Linux systems typically use seven different runlevels, which define what services should be running on the system. The init process uses these runlevels to start and stop the computer.
Runlevel 0 signifies that the computer has completely shut down, and runlevel 1 (or S) represents single-user mode. Runlevels 2 through 5 are multiuser modes, and runlevel 6 is the "reboot" level. Different Linux variations may not use all runlevels, but typically, runlevel 2 is multiuser text without NFS, runlevel 3 is multiuser text, and runlevel 5 is multiuser GUI.
Each runlevel has its own directory that defines which services start and in what order. You'll typically find these directories at /etc/rc.d/rc?.d, where ? is a number from 0 through 6 that corresponds to the runlevel. Inside each directory are symlinks that point to master initscripts found in /etc/init.d or /etc/rc.d/init.d.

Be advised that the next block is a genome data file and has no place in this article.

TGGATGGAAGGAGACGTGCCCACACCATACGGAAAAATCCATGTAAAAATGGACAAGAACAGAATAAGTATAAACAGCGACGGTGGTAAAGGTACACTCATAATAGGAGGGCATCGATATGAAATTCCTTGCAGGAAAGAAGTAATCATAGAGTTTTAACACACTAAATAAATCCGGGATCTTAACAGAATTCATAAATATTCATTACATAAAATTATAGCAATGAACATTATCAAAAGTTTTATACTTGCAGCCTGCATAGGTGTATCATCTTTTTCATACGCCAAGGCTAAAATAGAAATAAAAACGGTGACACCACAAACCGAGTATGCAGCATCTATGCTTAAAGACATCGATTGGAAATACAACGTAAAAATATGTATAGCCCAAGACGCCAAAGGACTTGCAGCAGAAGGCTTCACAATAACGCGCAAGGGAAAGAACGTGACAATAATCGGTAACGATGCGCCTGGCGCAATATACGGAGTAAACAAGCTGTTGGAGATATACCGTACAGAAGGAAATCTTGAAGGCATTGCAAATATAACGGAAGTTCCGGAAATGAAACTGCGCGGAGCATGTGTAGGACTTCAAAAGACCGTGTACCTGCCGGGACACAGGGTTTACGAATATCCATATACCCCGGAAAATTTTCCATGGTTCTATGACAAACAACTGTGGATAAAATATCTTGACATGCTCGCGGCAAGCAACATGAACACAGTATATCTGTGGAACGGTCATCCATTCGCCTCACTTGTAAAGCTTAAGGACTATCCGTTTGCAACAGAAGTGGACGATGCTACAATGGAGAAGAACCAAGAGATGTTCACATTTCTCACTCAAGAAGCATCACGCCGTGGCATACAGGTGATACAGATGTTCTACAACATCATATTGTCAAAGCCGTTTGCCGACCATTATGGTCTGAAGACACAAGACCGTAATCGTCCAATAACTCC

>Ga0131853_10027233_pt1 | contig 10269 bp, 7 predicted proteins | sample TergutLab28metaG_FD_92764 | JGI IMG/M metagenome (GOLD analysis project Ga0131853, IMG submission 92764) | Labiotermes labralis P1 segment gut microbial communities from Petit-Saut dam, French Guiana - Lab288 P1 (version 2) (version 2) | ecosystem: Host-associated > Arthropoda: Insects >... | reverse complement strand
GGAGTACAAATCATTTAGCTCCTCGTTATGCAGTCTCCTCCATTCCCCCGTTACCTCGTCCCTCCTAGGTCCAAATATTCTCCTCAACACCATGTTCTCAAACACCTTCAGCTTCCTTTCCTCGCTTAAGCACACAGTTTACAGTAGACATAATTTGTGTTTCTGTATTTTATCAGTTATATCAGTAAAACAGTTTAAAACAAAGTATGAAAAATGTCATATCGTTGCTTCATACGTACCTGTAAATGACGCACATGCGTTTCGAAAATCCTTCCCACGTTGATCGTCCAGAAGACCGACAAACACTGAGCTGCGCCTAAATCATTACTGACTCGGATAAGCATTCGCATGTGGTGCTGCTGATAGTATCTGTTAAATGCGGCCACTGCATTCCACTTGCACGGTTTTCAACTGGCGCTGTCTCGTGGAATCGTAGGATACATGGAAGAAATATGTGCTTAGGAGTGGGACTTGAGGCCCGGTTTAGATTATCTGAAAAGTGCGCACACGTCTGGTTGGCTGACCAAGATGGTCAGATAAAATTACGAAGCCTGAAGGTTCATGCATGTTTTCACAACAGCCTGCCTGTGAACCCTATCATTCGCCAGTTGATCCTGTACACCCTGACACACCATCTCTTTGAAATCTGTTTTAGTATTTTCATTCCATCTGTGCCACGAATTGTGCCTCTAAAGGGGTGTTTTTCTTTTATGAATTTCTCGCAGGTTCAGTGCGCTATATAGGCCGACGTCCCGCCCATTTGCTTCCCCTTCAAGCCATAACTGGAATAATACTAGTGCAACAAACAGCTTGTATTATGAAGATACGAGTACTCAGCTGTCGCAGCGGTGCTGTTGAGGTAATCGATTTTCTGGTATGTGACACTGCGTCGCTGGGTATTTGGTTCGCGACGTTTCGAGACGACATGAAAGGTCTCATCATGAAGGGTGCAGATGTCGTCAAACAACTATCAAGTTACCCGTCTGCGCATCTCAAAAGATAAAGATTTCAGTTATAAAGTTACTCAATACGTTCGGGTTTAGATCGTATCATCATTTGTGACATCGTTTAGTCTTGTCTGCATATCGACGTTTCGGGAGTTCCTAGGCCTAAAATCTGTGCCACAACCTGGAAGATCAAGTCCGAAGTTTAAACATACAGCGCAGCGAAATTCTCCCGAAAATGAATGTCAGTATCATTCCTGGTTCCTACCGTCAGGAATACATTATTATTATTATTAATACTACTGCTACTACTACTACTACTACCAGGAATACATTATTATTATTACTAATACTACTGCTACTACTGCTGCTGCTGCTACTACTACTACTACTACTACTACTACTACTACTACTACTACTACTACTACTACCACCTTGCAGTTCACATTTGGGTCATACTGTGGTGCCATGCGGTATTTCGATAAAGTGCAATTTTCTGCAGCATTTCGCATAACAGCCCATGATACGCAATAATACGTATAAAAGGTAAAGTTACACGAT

These symlinks have a special format. For instance, S12syslog is a symlink that points to /etc/init.d/syslog, the initscript that handles the syslog service. The S in the name tells init to execute the script with the "start" parameter when starting that runlevel. Likewise, there may be another symlink pointing to the same initscript with the name K88syslog; init would execute this script with the "stop" parameter when exiting the runlevel.
The number following the S or K determines the order in which init should start or stop the service in relation to other services. You can see by the numbers associated with the syslog service that syslog starts fairly early in the boot process, but it stops late in the shutdown process. This is so syslog can log as much information about other services starting and stopping as possible.
Because these are all symlinks, it's easy to manipulate the order in which init starts services by naming symlinks accordingly. It's also easy to add in new services by symlinking to the master initscript.